Sony Worldwide Studios president Shuhei Yoshida says working with smaller independent developers is key to the success of the PlayStation family, particularly when it comes to the Vita handheld.
The development of Vita happened alongside the smartphone boom and was influenced by it: "The whole development process of Vita was us watching the smartphone and the tablet market grow and blossom," Yoshida told Gamasutra during E3 this week.
"We've seen lots of small games sold digitally through the app stores of each device, and that's something we thought is a great addition to the whole offering of video games to the consumers," he said.
"We do not necessarily see the smartphone replacing the portable console market," Yoshida continues. "It's true that many casual people already own smartphones, and spending a dollar for a game is a very easy thing to do. People who really like games want more immersive, deeper games. In addition, they also enjoy short-form, small games."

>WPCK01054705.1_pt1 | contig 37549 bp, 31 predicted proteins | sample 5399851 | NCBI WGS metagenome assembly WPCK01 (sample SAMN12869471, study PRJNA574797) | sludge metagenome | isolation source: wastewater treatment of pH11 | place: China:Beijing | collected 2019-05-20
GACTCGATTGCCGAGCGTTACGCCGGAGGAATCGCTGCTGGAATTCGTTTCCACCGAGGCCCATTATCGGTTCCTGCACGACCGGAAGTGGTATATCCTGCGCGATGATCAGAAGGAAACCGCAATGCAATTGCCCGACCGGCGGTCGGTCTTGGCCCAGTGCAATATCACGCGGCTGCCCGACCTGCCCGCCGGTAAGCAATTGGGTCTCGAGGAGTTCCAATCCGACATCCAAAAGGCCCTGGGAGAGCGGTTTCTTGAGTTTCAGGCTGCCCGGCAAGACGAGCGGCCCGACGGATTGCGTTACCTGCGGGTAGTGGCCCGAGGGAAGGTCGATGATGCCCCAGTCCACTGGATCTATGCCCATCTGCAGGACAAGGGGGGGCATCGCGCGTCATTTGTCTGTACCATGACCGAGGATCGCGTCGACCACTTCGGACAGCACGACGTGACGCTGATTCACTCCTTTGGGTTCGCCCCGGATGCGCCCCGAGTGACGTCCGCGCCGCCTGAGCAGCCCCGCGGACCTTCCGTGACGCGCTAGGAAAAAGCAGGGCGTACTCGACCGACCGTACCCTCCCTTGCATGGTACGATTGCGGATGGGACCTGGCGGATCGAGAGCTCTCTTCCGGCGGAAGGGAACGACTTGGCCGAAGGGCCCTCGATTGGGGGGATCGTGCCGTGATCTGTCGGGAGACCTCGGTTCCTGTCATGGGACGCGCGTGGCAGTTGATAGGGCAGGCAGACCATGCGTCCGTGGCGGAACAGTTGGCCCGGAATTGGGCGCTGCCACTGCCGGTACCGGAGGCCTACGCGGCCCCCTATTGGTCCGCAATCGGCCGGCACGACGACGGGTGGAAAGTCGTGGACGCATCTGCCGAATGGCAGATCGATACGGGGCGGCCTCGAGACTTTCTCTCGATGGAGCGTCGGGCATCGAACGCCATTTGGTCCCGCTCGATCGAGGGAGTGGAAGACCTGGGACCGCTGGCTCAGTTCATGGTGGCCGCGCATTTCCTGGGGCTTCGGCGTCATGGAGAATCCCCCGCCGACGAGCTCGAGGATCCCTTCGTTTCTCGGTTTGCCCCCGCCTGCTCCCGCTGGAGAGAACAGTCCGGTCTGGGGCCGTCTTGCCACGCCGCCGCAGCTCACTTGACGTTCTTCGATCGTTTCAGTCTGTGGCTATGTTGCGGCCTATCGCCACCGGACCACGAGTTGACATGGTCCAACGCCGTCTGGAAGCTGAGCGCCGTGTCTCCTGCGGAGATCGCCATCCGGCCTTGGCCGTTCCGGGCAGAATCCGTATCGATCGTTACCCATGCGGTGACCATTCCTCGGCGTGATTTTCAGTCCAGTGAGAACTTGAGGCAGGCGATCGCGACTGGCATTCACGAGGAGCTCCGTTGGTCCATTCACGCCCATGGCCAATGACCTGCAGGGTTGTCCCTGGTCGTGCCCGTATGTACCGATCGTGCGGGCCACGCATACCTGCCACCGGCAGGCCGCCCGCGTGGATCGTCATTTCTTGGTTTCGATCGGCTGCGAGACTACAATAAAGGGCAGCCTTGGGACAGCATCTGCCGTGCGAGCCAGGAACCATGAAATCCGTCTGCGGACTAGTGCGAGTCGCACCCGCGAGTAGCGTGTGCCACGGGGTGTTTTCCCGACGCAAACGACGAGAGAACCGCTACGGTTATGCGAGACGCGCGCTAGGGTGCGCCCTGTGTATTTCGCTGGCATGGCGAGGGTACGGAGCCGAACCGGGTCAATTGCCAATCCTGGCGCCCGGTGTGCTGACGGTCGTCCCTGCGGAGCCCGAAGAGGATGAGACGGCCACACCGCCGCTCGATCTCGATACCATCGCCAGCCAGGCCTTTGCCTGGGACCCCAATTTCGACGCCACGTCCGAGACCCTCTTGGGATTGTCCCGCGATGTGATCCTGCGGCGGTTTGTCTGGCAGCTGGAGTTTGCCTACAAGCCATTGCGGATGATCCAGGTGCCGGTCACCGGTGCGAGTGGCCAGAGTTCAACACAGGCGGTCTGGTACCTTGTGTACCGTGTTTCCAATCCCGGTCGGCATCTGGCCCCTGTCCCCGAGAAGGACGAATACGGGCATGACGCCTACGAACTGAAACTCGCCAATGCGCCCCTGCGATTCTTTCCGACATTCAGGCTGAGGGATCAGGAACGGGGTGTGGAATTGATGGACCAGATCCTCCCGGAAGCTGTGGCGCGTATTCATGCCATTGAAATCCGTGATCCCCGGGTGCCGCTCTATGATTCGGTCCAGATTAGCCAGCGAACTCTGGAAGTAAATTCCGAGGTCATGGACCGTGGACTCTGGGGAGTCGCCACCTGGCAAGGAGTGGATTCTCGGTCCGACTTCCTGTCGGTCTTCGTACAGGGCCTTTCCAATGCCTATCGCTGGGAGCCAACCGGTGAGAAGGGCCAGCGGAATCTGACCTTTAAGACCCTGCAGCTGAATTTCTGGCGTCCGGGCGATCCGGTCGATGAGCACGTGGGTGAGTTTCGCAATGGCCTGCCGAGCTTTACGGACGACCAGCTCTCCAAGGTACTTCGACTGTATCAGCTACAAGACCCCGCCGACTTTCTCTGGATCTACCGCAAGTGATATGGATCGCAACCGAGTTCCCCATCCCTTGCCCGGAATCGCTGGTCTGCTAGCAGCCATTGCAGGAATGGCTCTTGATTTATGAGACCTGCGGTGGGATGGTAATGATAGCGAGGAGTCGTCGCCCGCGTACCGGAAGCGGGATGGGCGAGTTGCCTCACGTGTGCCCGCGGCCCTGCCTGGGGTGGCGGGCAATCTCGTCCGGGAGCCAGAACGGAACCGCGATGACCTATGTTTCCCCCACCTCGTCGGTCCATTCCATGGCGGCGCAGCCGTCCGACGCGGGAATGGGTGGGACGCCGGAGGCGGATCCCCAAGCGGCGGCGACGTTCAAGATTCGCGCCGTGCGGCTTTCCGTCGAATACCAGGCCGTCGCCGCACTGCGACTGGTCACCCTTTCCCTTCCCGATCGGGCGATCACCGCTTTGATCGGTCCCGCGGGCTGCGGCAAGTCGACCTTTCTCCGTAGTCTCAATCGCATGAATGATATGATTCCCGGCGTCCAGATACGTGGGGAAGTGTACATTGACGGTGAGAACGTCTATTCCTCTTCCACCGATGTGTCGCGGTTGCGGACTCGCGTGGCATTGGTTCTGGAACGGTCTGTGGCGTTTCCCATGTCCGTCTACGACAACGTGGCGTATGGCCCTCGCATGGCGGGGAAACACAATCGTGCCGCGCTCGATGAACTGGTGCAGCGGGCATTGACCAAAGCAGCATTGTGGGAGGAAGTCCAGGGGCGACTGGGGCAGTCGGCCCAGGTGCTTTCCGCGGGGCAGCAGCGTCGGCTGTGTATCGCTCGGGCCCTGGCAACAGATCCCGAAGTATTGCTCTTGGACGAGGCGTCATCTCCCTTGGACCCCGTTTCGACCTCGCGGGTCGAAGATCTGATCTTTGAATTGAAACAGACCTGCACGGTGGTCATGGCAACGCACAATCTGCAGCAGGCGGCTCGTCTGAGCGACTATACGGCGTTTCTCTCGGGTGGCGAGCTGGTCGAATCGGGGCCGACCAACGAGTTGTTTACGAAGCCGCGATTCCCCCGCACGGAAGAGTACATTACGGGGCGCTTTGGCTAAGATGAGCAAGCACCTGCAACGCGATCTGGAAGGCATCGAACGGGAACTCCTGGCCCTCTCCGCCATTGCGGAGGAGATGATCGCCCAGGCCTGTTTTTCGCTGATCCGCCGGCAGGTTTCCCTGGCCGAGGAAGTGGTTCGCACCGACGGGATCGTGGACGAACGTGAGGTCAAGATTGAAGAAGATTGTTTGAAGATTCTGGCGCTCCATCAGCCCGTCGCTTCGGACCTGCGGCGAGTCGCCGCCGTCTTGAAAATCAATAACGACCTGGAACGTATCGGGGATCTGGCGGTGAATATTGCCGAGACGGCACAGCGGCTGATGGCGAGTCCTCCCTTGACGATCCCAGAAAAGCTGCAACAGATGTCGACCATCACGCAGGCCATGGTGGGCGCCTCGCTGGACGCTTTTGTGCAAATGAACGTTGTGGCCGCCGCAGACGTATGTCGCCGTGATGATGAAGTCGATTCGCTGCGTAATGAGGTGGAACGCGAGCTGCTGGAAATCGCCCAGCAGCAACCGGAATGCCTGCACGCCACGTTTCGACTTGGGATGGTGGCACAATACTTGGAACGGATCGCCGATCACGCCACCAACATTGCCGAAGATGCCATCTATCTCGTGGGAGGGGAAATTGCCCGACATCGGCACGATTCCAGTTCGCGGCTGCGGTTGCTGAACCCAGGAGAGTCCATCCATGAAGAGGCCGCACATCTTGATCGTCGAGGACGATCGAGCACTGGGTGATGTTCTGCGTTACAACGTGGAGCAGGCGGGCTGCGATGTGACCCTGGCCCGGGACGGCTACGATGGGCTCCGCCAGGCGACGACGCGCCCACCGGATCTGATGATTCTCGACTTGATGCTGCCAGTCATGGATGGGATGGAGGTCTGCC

Strategy for the Vita involves putting strong core IP like Call of Duty and Assassin's Creed on the platform -- "But let's make sure that small games can also be made, and that we can take care of lots of indie developers and individuals who want to express themselves," Yoshida says.
SCEA's Pub Fund is focused on funding indies; Yoshida says one of his favorite Vita games is Tales From Space: Mutant Blobs Attack from Drinkbox Studios, funded through the program.
"We do it for the love of it, almost," he says. "It's not like small games sell $100 million revenues. But we really think it's important to work with younger people, and people who really sometimes disregard conventions of making games -- Jon Mak made Everyday Shooter by himself."
Adds Yoshida: "When games are made by a small number of people, the creative vision of one person really shines through the entire game. That's really where we find some magic happens."